In New Zealand, the defense of nature did not result in an amendment to the constitution or overarching rights of nature, but instead a national law granting legal personhood to the Whanganui River. Beginning in 2009, concerns over privatization of waterways allowed this long standing debate between the Maori Tribe and the government to come to a close. This legal watershed passed in 2014, over 160 years after the Maori started petitioning the Crown of England. The Whanganui River is now represented by two spokespeople, mutually chosen by the Whanganui Tribe and the Crown.
Months later, it was India’s turn to grant legal rights to large bodies of water. Indian courts granted legal personhood to the Ganga and Yamuna rivers and the Himalayan Gangatoria and Yamunatori glaciers. These waters are sacred to many peoples within India, especially the Ganges which is the country’s holiest river and is worshipped as a goddess.
The Atrato River of Colombia has been granted legally enforceable rights: “protection, conservation, maintenance, and restoration.” This court case came about after degradation of the river through mining practices. Even Colombian Courts linked the destruction of nature to extractive policies, “Policies and legislation have emphasized access to economic use and exploitation to the detriment of the protection of the rights of the environment and of the communities.”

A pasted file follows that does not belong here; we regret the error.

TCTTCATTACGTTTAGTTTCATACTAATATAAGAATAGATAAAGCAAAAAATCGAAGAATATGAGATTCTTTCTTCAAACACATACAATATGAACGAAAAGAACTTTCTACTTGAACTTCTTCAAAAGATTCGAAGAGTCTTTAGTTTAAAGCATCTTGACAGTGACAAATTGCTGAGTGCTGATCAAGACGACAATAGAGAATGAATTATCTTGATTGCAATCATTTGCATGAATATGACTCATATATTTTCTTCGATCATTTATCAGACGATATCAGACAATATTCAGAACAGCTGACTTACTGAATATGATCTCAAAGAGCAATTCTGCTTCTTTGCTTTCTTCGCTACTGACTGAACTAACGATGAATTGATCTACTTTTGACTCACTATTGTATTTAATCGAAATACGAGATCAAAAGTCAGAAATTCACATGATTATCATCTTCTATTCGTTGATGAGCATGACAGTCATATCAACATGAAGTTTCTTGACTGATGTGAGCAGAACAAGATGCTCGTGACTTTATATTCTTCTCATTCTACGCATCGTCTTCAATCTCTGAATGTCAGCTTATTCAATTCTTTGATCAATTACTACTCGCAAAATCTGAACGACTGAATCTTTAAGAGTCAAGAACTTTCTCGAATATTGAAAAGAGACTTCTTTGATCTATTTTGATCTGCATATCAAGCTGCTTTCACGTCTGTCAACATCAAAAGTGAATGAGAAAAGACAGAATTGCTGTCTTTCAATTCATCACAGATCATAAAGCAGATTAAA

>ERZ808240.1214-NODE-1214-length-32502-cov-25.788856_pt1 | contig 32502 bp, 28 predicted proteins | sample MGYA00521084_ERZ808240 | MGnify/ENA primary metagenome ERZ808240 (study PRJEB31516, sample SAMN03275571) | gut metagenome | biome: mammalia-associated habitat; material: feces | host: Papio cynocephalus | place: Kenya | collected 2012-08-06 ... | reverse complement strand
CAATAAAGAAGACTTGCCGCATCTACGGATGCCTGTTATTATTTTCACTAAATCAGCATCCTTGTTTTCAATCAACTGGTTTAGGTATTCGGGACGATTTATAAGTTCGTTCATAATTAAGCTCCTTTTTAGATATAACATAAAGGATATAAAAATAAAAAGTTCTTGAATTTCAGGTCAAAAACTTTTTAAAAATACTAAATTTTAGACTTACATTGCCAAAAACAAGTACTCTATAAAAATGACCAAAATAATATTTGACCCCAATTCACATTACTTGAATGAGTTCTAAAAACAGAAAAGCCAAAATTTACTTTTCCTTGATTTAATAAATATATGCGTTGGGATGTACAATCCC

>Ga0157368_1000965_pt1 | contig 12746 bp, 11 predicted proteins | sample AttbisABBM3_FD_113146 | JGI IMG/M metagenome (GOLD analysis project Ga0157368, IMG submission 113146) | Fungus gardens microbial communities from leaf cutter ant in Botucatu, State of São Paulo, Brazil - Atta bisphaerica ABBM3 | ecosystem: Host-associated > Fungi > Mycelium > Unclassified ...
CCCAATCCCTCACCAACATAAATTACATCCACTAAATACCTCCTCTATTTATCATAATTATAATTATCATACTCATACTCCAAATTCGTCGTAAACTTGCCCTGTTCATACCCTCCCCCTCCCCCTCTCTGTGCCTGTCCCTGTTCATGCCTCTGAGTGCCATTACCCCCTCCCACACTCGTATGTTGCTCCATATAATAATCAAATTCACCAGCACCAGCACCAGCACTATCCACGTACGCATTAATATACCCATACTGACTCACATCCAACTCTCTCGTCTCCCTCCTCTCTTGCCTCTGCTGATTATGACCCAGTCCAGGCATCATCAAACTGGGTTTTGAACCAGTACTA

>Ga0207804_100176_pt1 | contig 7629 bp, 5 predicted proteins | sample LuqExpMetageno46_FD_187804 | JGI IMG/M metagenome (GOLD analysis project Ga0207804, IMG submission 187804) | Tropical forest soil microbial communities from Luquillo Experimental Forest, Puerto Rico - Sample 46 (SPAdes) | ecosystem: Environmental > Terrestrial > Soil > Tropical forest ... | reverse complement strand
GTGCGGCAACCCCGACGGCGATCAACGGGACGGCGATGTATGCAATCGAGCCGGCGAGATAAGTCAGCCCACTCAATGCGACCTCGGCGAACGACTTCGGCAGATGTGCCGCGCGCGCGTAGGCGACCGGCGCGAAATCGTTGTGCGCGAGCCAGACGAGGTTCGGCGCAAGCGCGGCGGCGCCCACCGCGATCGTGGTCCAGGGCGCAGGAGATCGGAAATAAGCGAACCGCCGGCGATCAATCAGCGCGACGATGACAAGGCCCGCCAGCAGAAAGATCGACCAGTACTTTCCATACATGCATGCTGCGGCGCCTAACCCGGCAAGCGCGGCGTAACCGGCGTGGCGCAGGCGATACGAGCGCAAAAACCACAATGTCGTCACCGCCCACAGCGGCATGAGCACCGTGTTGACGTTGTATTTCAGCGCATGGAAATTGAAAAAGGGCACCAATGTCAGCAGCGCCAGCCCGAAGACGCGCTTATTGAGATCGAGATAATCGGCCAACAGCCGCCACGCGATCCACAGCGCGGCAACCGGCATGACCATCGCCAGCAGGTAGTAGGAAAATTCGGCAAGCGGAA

These new laws are the fruit of intergenerational indigenous resistance, with the recent support of environmental activists. They signal legal recognition of nature’s well-being, yet they also expand the control of the state.
Each state filters what rights to recognize. Ecuador gave rights to nature at large; New Zealand recognized the rights of one single river; India gave rights to two glaciers and two rivers. But how are laws to separate bodies of waters if all waters are connected? Are these laws one more legal right that will exist only on paper as a façade, or can it generate real change in man’s relationship with mother earth?
On the other end of the spectrum of the “carrot and stick” model, states back conservation incentives through carbon credits and ecological gambling. Nature captivated the capitalist attention after ecological economist Robert Costanza gave a value of $16-54 trillion dollars to global ‘ecosystem services’—goods that we utilize from nature.
Initially, Costanza used the dollar amount to communicate the value of the natural world. To compete in a capitalist society, preservation is molding itself to free markets. Saving nature is a concept that has become economically literate, benefiting organizations and companies who have emission restrictions or want to ‘validate’ their commitment to the environment. This initiated a niche for conservation within the capitalist world. Now, this green capitalism has manipulated the behavior of economic self-interest into investing in activities that supposedly ‘save’ the environment.